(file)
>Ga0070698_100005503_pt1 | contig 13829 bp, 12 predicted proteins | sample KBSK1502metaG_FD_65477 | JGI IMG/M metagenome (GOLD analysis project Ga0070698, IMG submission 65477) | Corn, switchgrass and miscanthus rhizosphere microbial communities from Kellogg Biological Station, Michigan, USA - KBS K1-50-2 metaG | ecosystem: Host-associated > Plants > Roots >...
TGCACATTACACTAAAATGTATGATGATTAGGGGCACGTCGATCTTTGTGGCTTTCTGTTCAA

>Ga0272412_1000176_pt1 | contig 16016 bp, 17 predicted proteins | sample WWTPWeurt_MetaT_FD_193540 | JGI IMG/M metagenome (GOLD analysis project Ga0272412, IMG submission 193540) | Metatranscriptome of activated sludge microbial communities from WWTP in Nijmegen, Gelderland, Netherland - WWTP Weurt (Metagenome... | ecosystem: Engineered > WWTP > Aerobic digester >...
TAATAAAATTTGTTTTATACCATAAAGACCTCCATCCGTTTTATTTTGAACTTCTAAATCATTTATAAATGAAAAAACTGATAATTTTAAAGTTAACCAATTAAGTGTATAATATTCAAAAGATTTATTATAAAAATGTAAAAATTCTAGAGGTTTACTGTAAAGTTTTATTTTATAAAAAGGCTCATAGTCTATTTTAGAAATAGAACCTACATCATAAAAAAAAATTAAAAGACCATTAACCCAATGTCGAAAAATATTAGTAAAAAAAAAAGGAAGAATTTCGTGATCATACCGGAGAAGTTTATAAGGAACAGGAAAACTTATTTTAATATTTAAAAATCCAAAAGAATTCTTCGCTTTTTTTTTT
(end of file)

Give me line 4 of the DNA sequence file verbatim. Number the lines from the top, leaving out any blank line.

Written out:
TAATAAAATTTGTTTTATACCATAAAGACCTCCATCCGTTTTATTTTGAACTTCTAAATCATTTATAAATGAAAAAACTGATAATTTTAAAGTTAACCAATTAAGTGTATAATATTCAAAAGATTTATTATAAAAATGTAAAAATTCTAGAGGTTTACTGTAAAGTTTTATTTTATAAAAAGGCTCATAGTCTATTTTAGAAATAGAACCTACATCATAAAAAAAAATTAAAAGACCATTAACCCAATGTCGAAAAATATTAGTAAAAAAAAAAGGAAGAATTTCGTGATCATACCGGAGAAGTTTATAAGGAACAGGAAAACTTATTTTAATATTTAAAAATCCAAAAGAATTCTTCGCTTTTTTTTTT